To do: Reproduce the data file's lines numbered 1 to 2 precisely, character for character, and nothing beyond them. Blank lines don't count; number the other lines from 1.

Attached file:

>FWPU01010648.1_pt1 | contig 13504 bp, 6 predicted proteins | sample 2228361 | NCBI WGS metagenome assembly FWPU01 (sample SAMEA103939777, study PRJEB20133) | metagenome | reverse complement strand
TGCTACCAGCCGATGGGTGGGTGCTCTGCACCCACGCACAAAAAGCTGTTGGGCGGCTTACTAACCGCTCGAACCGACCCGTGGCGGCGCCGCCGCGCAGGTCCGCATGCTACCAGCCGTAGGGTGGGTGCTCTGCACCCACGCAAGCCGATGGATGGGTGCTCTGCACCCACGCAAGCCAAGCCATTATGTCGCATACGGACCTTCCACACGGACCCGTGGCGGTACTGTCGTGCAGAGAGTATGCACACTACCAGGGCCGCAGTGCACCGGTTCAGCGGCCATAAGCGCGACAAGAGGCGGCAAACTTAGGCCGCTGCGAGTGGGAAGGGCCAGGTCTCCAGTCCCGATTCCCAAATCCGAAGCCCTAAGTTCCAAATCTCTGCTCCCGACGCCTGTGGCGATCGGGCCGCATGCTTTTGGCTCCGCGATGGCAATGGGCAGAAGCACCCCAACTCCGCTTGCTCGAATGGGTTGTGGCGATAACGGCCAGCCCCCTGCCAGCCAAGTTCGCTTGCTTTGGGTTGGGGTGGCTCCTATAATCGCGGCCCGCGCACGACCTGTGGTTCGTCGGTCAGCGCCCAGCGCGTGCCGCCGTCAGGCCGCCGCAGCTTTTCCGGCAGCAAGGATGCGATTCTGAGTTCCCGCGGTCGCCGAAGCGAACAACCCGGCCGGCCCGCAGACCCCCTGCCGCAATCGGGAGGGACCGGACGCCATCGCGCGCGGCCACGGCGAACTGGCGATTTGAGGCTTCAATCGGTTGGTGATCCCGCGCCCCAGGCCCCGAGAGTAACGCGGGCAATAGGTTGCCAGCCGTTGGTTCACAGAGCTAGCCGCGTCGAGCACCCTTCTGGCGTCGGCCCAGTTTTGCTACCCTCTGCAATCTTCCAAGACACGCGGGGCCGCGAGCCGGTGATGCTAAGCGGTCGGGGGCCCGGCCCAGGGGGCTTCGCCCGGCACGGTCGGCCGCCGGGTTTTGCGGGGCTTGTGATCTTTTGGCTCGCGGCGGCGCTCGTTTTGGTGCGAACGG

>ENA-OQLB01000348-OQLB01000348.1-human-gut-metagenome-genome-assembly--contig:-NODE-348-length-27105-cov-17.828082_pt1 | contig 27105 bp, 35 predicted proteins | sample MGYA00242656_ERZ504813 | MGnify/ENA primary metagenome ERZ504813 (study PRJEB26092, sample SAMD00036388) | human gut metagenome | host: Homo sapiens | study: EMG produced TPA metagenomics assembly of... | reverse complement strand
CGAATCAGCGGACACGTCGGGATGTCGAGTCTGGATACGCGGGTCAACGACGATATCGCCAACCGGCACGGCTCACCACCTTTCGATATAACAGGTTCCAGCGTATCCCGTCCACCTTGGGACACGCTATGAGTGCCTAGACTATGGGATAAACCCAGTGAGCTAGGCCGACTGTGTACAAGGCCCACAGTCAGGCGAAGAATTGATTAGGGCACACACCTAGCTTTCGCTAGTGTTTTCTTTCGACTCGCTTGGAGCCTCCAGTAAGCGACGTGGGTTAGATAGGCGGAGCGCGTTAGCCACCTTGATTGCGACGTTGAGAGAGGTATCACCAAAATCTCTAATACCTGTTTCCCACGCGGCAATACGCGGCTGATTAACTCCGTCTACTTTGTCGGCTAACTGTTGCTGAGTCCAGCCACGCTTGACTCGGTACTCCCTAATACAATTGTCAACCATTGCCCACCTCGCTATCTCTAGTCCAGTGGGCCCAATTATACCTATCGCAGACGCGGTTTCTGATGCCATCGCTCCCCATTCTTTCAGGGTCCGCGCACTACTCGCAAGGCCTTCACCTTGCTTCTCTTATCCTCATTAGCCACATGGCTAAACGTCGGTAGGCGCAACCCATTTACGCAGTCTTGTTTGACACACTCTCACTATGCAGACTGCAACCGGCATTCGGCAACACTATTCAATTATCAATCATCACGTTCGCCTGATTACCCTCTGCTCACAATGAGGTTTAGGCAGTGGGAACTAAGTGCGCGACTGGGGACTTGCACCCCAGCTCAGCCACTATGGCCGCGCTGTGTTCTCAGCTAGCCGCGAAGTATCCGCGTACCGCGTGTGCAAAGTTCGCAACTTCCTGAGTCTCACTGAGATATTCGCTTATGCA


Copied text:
>FWPU01010648.1_pt1 | contig 13504 bp, 6 predicted proteins | sample 2228361 | NCBI WGS metagenome assembly FWPU01 (sample SAMEA103939777, study PRJEB20133) | metagenome | reverse complement strand
TGCTACCAGCCGATGGGTGGGTGCTCTGCACCCACGCACAAAAAGCTGTTGGGCGGCTTACTAACCGCTCGAACCGACCCGTGGCGGCGCCGCCGCGCAGGTCCGCATGCTACCAGCCGTAGGGTGGGTGCTCTGCACCCACGCAAGCCGATGGATGGGTGCTCTGCACCCACGCAAGCCAAGCCATTATGTCGCATACGGACCTTCCACACGGACCCGTGGCGGTACTGTCGTGCAGAGAGTATGCACACTACCAGGGCCGCAGTGCACCGGTTCAGCGGCCATAAGCGCGACAAGAGGCGGCAAACTTAGGCCGCTGCGAGTGGGAAGGGCCAGGTCTCCAGTCCCGATTCCCAAATCCGAAGCCCTAAGTTCCAAATCTCTGCTCCCGACGCCTGTGGCGATCGGGCCGCATGCTTTTGGCTCCGCGATGGCAATGGGCAGAAGCACCCCAACTCCGCTTGCTCGAATGGGTTGTGGCGATAACGGCCAGCCCCCTGCCAGCCAAGTTCGCTTGCTTTGGGTTGGGGTGGCTCCTATAATCGCGGCCCGCGCACGACCTGTGGTTCGTCGGTCAGCGCCCAGCGCGTGCCGCCGTCAGGCCGCCGCAGCTTTTCCGGCAGCAAGGATGCGATTCTGAGTTCCCGCGGTCGCCGAAGCGAACAACCCGGCCGGCCCGCAGACCCCCTGCCGCAATCGGGAGGGACCGGACGCCATCGCGCGCGGCCACGGCGAACTGGCGATTTGAGGCTTCAATCGGTTGGTGATCCCGCGCCCCAGGCCCCGAGAGTAACGCGGGCAATAGGTTGCCAGCCGTTGGTTCACAGAGCTAGCCGCGTCGAGCACCCTTCTGGCGTCGGCCCAGTTTTGCTACCCTCTGCAATCTTCCAAGACACGCGGGGCCGCGAGCCGGTGATGCTAAGCGGTCGGGGGCCCGGCCCAGGGGGCTTCGCCCGGCACGGTCGGCCGCCGGGTTTTGCGGGGCTTGTGATCTTTTGGCTCGCGGCGGCGCTCGTTTTGGTGCGAACGG